Liberals agree to rethink controversial memorial to victims of communism

It's back to the drawing board — and a less controversial location -- for a much-maligned memorial to victims of communism in the national capital, Heritage Minister Melanie Joly announced Thursday.

OTTAWA — It’s back to the drawing board — and a less controversial location — for a much-maligned memorial to victims of communism in the national capital, Heritage Minister Melanie Joly announced Thursday.

Prior to the October federal election, the previous Conservative government had been planning to build the sprawling monument near the Supreme Court of Canada, despite a political outcry over the project’s design and location.

Instead, while a memorial will still proceed, it will be in a different location — a less prominent area of parkland known as the Garden of the Provinces and Territories, about a half-kilometre west of the country’s top court.

That location will be subject to the approval of the National Capital Commission, Joly told an Ottawa news conference.

Joly, who consulted with 30 groups and individuals shortly after the Liberals came to power, said the Canadian and international design experts she spoke with agreed the project should be reconsidered.

“Throughout my consultations, there was a clear consensus that the monument ought to be moved,” she said. “The original site of the project, the Garden of Provinces and Territories, again had consensus.”

The memorial was first proposed in 2008, but became a political football in the months before the federal election campaign when critics of both its design and location labelled it as a vote-getter for the Conservative party.

The ensuing controversy tainted the project, said Joly.

“The process of this monument was too political, too divisive, and ultimately far from its goal of remembering the horror of victims of communism.”

A federal panel that advises the National Capital Commission had lambasted the initial, sombre design for the memorial as potentially “detrimental to the dignity” of nearby Parliament Hill.

It had also flagged concerns about the project’s “negative symbolism” and structural safety.

And last summer, the Royal Architectural Institute of Canada, Heritage Ottawa and architects Shirley Blumberg and Barry Padolsky filed a federal lawsuit one day after the NCC unveiled plans for a smaller, less-intrusive version of the monument.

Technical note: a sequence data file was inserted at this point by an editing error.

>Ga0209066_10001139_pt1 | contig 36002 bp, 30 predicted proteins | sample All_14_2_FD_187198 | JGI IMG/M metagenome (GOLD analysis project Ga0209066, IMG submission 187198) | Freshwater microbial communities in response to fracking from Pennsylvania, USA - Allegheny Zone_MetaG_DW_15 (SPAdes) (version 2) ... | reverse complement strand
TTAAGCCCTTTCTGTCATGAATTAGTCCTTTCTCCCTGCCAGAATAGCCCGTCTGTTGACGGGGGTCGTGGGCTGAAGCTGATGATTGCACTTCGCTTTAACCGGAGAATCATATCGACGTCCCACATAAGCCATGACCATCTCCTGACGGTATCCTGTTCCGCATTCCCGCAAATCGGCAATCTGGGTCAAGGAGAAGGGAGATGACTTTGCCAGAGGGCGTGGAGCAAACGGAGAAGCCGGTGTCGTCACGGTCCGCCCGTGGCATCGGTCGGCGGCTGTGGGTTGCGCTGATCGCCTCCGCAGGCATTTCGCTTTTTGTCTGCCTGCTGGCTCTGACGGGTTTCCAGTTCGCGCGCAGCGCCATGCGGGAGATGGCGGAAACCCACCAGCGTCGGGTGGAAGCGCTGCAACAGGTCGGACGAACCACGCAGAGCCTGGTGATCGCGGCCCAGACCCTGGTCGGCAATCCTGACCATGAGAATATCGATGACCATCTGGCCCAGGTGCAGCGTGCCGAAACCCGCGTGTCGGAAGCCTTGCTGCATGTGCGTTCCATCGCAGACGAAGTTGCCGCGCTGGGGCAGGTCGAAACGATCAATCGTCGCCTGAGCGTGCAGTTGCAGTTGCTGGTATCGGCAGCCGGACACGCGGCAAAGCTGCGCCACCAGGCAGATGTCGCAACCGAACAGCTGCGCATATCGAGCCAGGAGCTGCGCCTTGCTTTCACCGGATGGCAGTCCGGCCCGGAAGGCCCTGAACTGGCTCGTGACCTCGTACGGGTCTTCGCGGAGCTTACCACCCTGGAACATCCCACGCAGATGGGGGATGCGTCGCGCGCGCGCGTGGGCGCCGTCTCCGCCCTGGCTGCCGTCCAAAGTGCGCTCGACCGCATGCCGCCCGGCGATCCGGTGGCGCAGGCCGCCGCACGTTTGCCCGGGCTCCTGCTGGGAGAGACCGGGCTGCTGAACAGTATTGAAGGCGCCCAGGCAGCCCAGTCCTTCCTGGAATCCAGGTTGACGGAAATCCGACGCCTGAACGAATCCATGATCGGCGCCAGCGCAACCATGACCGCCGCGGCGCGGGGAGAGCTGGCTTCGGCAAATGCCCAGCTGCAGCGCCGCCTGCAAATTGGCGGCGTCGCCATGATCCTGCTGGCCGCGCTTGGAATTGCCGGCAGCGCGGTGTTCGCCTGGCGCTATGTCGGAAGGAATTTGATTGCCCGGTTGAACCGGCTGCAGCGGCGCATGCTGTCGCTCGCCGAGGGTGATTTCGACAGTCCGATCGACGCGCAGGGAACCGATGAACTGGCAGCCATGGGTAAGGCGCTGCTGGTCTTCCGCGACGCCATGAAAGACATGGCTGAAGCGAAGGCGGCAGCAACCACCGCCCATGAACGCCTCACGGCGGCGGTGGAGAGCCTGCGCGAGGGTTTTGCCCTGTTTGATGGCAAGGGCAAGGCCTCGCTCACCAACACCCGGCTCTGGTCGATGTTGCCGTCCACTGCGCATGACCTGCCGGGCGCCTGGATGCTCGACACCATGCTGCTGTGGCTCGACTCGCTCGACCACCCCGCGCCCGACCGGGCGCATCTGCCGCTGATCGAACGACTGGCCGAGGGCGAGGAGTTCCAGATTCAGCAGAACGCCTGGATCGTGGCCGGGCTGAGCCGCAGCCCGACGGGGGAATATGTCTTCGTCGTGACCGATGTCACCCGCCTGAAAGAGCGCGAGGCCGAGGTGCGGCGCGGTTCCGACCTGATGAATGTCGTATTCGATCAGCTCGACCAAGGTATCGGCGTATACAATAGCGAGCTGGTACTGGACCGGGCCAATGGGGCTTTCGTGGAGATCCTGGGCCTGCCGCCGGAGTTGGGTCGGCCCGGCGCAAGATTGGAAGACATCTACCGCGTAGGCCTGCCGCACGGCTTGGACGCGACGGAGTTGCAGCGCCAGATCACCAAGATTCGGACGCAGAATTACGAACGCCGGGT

Even that smaller version will have to be scrapped, since it won’t work at the new location, Joly said. Canadians will be asked to weigh in on alternatives through a process that’s expected to begin early in the new year.

“There will be a consultation process, whereby Canadians across this country will have the chance to have their voice heard from the outset of the memorial design process through the final selection.”

The project, originally tabbed at $5.5 million, should cost no more than $3 million, with the federal government capping its contribution at $1.5 million, Joly added.

Completion of the memorial is set for 2018.

Just Posted

The best caesar in Canada can be found in Sylvan Lake

Kjeryn Dakin’s Tragically Hips caesar won the national Best Caesar in Town competition

Family says five found dead after Alberta fire were couple and their grandkids

ROCHFORT BRIDGE, Alta. — The family of five people whose bodies were… Continue reading

Rescue dogs come to Canada in search of forever families

There were dozens of dogs in the back of the van travelling… Continue reading

WATCH: Parkland Garden Centre hosts weekly Craft and Market Sale

A weekly event hosted by the Parkland Nurseries Garden Centre gives Red… Continue reading

WATCH: CP Holiday Train supports Lacombe Food Bank

Madeline Merlo and JUNO Award nominee Scott Helman both performed

Your community calendar

Friday The Annual Old-Fashioned Country Christmas is being held Dec. 13 at… Continue reading

Quebec Premier Francois Legault heads to Hollywood to talk carbon and business

LOS ANGELES — After a tumultous legislature session, Quebec Premier Francois Legault… Continue reading

Conservatives urge Morneau to deliver ‘urgent’ fall economic update

OTTAWA — The Conservatives are calling on Finance Minister Bill Morneau to… Continue reading

Flames edge Kings 4-3 to remain unbeaten under interim head coach Geoff Ward

CALGARY — From his contributions on the scoresheet to his role in… Continue reading

Five things to watch for in the Canadian business world in the coming week

TORONTO — Five things to watch for in the Canadian business world… Continue reading

Google taps into Montreal’s rich gaming industry for first-party Stadia content

Sebastien Puel has seen Montreal evolve into a game development powerhouse over… Continue reading

Man dead after lengthy standoff with RCMP at home northeast of Calgary

COCHRANE, Alta. — A man in Alberta has died after an officer… Continue reading

Turkey trouble: Quebec village looks to dump wild bird running afoul in town

MONTREAL — In the small Quebec town of St-Prosper-de-Champlain — population 552… Continue reading

Most Read